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My dinner date stuck a straw up her nose

Post by News Tribune Staff on Aug. 27, 2007 at 8:54 am | No Comments »
August 27, 2007 8:54 am

My dinner companions Friday night were ages 10 and 40. One stuck a straw in her nose. One sat quietly.

The 10-year-old is the one I dine with the least, and the one I enjoyed the most.

“I’m cranky,” the kid announced when I met her and her dad at Farrelli’s newest pizza parlor, the one on Pacific and Garfield in Parkland, near PLU.

“I hate tomatoes,” the kid said halfway through the meal, joyously licking tomato sauce off a slice of pie.

“Bacon!” she exclaimed at one random moment. “I loooooooooove bacon!”

“I love Swedish fish,” I said, matching her non sequitur for non sequitur.

“Sour gummies,” the kid replied, hitting my candy curveball right back at me.

“I lost a tooth in a Big Hunk,” I said.

“Beans!” she screamed, beaming at me devilishly. “Beeeeeeeeeeeeeeans.”

Then she did more things kids do: rolled her eyes into the back of her head, stuck both ends of a straw in her nostrils, laughed, smiled rays of honey sunshine and looked cute as hell.

The straw up the nose was over the top for my tastes, and I wondered why her dad let her do it. His dad and my dad would have smacked us both upside the heads for doing that during any meal, anywhere.

But there was no question why I enjoyed talking and eating with this cute kid who’d stuck a straw up her nose:

Food, to her, was uninhibited joy.

Tomatoes may be fruit that taste like vegetables, but simmer some with sugar and spice and spread the sauce on a disc of dough with cheese and wait for the oven to do something nice. What kid of any age wouldn’t lick that pizza?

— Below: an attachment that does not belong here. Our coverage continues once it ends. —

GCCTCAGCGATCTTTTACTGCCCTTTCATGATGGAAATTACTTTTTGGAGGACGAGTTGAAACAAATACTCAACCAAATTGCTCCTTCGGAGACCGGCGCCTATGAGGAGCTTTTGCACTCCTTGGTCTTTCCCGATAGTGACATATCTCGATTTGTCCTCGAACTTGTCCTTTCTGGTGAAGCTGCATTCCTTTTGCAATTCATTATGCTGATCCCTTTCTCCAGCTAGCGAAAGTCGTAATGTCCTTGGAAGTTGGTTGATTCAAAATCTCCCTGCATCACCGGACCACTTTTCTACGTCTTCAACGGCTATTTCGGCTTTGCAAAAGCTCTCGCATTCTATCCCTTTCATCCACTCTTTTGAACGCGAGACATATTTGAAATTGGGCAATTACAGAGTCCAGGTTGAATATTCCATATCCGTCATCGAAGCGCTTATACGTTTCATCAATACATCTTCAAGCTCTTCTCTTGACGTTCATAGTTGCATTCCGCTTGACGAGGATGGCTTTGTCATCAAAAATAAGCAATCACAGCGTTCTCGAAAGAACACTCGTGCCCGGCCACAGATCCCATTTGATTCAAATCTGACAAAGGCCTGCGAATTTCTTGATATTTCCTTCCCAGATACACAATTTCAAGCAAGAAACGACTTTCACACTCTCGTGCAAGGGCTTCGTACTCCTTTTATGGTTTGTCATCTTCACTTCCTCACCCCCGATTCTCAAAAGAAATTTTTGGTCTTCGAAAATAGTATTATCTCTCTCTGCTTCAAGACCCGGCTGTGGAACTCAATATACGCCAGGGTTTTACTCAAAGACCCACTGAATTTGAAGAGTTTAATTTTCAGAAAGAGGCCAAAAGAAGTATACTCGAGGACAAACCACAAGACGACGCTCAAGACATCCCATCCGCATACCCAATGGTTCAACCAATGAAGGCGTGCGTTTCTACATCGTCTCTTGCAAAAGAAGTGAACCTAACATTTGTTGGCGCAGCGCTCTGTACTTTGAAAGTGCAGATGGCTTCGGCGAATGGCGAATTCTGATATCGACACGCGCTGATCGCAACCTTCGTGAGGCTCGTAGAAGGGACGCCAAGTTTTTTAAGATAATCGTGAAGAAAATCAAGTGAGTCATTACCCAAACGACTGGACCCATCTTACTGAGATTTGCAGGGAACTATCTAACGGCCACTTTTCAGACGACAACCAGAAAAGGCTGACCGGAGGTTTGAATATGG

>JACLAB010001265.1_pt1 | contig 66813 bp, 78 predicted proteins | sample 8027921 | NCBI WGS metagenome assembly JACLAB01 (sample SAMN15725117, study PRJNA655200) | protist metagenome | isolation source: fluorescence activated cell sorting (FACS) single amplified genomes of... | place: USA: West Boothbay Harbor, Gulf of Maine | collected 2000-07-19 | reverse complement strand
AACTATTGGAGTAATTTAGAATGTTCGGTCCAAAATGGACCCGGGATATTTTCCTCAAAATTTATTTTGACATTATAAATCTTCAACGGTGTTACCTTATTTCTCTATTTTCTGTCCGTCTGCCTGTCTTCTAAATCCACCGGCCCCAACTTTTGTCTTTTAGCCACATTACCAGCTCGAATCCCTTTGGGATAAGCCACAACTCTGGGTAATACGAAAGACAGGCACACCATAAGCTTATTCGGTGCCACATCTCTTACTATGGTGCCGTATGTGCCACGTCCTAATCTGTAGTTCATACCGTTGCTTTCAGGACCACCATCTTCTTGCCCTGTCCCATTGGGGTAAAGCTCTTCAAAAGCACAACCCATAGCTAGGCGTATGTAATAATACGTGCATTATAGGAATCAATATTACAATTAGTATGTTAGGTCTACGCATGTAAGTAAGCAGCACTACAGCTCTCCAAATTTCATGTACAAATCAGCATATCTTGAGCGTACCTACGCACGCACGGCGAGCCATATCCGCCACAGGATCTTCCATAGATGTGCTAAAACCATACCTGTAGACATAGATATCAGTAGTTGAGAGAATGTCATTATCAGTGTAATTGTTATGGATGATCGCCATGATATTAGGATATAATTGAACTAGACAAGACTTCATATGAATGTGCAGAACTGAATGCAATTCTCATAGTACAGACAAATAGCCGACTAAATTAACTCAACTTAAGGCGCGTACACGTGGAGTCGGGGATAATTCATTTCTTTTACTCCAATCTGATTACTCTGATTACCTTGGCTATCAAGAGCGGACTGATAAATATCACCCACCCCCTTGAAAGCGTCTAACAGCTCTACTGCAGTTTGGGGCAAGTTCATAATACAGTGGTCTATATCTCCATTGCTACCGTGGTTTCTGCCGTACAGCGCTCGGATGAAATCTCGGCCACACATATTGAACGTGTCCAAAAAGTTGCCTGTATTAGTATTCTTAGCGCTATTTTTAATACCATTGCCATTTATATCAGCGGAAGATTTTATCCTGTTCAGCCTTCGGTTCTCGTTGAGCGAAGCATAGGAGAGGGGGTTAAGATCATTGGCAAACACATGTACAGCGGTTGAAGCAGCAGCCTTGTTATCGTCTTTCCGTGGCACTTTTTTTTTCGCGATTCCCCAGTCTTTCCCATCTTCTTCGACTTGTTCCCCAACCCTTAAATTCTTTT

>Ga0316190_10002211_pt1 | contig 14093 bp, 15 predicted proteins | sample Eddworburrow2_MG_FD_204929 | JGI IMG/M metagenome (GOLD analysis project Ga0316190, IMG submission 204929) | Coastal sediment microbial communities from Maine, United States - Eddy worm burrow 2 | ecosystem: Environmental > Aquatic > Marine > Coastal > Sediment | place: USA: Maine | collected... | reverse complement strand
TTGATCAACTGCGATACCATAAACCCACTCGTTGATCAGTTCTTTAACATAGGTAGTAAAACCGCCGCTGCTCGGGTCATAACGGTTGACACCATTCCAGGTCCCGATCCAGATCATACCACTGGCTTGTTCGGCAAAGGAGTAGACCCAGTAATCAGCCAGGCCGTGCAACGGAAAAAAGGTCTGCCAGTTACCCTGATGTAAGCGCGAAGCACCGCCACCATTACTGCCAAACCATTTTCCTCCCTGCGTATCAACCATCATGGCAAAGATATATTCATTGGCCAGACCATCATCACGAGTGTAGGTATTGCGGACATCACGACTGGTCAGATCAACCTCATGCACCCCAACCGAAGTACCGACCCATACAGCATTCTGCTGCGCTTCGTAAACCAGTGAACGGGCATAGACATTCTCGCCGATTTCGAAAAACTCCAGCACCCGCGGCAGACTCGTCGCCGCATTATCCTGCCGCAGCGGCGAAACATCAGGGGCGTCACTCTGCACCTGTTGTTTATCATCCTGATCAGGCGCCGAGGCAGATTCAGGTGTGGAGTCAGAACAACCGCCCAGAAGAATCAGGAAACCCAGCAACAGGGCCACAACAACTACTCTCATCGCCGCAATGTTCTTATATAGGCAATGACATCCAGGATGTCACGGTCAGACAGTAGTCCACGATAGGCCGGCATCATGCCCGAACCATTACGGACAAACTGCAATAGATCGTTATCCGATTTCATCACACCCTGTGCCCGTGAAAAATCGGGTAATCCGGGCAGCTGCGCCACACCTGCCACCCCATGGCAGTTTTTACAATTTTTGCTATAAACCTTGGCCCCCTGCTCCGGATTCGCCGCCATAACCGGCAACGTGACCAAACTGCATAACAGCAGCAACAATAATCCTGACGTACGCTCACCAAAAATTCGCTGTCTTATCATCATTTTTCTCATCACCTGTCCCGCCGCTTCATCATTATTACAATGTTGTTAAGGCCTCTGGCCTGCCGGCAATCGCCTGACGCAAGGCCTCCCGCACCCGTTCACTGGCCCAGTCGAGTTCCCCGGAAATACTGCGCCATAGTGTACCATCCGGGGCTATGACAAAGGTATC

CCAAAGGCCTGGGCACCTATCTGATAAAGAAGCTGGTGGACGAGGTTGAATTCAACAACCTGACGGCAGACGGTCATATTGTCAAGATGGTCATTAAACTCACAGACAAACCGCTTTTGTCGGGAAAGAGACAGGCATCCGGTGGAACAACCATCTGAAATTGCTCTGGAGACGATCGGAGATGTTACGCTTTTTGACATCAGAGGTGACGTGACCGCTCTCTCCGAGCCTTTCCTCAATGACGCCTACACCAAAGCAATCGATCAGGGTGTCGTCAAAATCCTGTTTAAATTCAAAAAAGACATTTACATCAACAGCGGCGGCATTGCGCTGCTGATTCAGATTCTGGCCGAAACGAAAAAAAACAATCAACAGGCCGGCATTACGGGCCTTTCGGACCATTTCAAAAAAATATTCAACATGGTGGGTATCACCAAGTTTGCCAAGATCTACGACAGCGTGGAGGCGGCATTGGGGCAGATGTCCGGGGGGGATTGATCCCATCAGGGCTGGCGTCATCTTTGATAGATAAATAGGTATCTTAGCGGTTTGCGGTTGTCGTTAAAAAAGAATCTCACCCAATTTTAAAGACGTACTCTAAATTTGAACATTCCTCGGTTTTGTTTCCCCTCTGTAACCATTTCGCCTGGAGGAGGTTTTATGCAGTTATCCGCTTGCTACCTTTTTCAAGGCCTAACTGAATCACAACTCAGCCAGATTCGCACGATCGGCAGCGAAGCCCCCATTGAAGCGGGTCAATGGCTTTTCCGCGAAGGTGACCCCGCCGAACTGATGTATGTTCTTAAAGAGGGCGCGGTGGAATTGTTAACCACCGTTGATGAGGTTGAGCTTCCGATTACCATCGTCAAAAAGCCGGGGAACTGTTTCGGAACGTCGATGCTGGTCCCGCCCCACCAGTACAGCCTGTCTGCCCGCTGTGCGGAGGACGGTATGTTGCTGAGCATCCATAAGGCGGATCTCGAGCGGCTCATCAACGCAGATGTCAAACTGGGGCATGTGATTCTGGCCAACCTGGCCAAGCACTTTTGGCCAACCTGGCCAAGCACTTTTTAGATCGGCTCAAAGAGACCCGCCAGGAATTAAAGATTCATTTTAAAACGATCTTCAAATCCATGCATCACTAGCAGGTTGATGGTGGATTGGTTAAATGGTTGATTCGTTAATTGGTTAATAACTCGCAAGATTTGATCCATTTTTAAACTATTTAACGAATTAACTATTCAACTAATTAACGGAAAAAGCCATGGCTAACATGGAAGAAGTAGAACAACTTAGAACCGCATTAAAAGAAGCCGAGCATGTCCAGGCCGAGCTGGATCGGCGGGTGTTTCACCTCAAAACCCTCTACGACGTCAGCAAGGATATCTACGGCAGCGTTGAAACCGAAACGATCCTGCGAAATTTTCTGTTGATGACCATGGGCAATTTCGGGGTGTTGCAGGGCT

(Which is now a good time to say: Farrelli’s crust is too bready and under-baked for my tastes, but I enjoyed the meatball and veggie deluxe pies. The former looked like a marvelous Margherita dotted with bite-sized balls of mildly spiced ground beef. The latter was a democratic array of pine nuts, artichoke hearts, petso and feta. Adults loved that one; the kid wouldn’t touch it.)

I looked around the restaurant and counted kids. Babies, tots, lads, lasses and those in various stages of adolescence … I ran out of fingers and toes. Except for the straw in the nose, I saw minors acting up.

Last night, I walked into a bistro in University Place and encountered a baby on a table. That sounds like a set-up to a joke, right? (Mmmmm, stuffed kid a la Swift with Gerber sauce.) But seriously: The baby slept, and the parents dined in comfortable silence.

I haven’t reached the stage where I’d consider breeding my own dining companions, but to those who have: Next time you see me, I’ll buy you a drink.

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